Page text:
Bangkaew is a small village in the Tha Nang Ngam area in central Thailand, and it is rich with local folklore surrounding its native, and most favored dog breed, the Thai Bangkaew.
The Thai Bangkaew, an Asian Spitz-type dog, is said to have originated in the Wat Bangkaew monastery where the third abbot, Luang Poo Mak Metharee, was given a pregnant dog by an old villager. As there were no male dogs living anywhere in the area, she was believed to have been “romanced” by a Dhole (an Asiatic wild dog), or a Golden jackal, both of which were known to inhabit forests surrounding the monastery.
The proverbial plot thickened when the breed’s gene pool was further altered when a new group of people settled into the area. The Song were farmers and herdsmen who brought with them their herding dogs. Both sets of dogs started interbreeding leading to the Bangkaew’s modern appearance.
What made this really interesting is that for a while, it looked like folklore turned out to be rooted in fact, and an early chromosome study done in 2013 seemed to confirm that the Bangkaew was indeed a cross between a jackal and a domestic dog. So was it?
We update this post in 2021 because we learned that in 2017, two months after this post was originally written, an abstract was published indicating that a sequence variation was examined and genetic data suggested that Thai Bangkaews still present today share a common male ancestor with modern dogs, rather than being the descendants of dhole or jackal/dog hybrids. You can read the entire abstract here. As “Peggy,” one of our readers pointed out, however, research in the article we linked in the last sentence had no “y” chromosome, and the jackal influence may have been in the female line suggesting that the potential for the Bangkaew to have only survived was through female F1 crosses. This would only show evidence of wild canid admixture through mitochondrial signatures, and even if a wolf were the sire, no y genes from that wolf survive. Jackal aren’t wolves. Further if there were a cross to a golden jackal (not the “egyptian wolf” but a true golden jackal) as species hybrid studies show, the odds are very high that only the female offspring would have been fertile making the legend is certainly possible.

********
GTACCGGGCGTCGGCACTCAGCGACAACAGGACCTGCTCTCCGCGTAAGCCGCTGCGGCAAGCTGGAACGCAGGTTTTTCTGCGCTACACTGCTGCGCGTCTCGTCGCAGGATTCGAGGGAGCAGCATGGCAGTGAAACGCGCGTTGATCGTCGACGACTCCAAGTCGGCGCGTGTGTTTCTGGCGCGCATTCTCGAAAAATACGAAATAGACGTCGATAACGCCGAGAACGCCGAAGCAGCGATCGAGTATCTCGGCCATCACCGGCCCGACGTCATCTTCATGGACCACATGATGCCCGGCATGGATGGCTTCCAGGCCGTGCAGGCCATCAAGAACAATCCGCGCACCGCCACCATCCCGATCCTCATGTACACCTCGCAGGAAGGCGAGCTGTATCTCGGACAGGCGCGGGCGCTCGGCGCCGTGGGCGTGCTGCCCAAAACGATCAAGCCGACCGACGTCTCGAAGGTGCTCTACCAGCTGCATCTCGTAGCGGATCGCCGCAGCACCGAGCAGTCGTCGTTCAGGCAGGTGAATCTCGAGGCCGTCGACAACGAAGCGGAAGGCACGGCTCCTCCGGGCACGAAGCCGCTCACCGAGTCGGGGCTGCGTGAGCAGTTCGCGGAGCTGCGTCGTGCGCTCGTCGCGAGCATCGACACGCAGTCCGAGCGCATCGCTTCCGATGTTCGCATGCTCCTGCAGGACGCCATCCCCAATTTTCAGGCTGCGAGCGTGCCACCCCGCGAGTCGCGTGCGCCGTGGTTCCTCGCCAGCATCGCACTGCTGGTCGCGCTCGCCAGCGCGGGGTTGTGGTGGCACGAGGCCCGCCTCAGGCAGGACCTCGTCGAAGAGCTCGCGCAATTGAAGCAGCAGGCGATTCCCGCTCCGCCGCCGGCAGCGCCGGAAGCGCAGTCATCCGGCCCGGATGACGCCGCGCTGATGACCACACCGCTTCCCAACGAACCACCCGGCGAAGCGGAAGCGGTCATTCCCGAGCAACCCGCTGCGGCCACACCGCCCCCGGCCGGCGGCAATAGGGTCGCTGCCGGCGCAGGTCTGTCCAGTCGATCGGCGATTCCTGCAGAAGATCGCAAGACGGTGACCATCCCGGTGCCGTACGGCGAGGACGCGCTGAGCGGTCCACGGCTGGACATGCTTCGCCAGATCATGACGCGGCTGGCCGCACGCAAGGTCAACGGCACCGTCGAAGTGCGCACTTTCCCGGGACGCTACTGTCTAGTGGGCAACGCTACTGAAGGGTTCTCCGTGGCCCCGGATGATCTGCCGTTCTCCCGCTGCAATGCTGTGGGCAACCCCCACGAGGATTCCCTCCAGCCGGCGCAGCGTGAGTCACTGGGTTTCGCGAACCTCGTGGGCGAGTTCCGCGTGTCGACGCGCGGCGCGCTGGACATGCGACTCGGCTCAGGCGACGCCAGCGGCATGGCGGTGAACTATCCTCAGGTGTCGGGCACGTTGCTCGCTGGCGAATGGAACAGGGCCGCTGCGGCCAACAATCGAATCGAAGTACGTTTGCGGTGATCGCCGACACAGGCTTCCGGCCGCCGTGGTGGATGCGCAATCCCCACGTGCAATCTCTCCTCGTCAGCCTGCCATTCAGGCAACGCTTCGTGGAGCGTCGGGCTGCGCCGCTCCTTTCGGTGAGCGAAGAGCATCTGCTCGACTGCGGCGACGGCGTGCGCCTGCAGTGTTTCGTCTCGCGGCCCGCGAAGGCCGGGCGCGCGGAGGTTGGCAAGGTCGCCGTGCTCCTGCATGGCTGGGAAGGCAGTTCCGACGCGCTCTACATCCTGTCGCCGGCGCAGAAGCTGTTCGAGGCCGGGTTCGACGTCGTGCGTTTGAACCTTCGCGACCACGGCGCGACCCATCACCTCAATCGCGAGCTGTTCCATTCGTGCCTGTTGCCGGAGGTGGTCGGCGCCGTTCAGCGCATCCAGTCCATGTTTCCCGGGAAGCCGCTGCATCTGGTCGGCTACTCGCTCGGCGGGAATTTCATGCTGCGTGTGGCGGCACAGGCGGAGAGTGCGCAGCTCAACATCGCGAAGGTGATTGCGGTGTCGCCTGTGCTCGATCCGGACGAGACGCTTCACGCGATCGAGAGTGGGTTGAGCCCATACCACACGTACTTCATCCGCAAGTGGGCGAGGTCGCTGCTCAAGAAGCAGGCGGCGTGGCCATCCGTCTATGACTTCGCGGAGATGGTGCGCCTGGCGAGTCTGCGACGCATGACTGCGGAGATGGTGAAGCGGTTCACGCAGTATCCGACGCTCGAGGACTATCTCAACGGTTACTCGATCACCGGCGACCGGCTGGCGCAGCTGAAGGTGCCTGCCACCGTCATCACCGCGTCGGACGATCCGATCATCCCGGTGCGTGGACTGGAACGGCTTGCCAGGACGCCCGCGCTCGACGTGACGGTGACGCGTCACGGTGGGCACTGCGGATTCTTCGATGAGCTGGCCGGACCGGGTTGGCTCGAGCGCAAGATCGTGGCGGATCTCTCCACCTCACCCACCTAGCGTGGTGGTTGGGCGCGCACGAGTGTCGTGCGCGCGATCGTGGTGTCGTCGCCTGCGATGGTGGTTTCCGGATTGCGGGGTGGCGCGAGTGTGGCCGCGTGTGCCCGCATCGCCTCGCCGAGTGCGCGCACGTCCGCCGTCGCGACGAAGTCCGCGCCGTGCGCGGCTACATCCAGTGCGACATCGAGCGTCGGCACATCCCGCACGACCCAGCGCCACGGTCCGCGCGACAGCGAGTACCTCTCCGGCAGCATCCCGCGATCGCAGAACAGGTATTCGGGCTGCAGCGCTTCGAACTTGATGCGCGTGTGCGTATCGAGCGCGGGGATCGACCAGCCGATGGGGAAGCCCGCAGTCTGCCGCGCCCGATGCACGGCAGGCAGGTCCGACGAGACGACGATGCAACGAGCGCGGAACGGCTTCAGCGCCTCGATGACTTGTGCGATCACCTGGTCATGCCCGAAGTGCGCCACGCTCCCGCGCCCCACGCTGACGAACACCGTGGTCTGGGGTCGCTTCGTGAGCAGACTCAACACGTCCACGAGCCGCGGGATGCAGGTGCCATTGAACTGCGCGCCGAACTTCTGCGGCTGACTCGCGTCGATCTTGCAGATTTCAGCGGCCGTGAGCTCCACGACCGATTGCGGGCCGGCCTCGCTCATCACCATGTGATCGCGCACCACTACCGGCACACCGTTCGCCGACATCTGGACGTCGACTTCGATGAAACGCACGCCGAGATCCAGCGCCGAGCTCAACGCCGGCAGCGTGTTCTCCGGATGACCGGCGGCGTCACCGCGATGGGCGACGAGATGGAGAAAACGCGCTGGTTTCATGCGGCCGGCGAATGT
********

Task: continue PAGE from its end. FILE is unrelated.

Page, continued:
What conclusion do you draw from the article?
As for our abbot’s pregnant dog, she produced the first Thai Bangkaews, and it didn’t take long for the breed to become popular and prized among locals. Sadly, the breed declined in the 1980s from a lack of interest, but when a veterinarian from Phitsanulok Province, Dr. Nisit Tangtrakarnpong, joined forces with a group of breed admirers to save and promote the breed, their efforts paid off. Today, the Thai Bangkaew is considered the precious heritage of Phitsanulok Province. This intelligent, protective, and stubborn breed known as a strong swimmer and epic digger remains quite pure owing to seasonal flooding that limited the dogs contributing to its gene pool.
Image found on Pinterest and happily credited upon receipt of information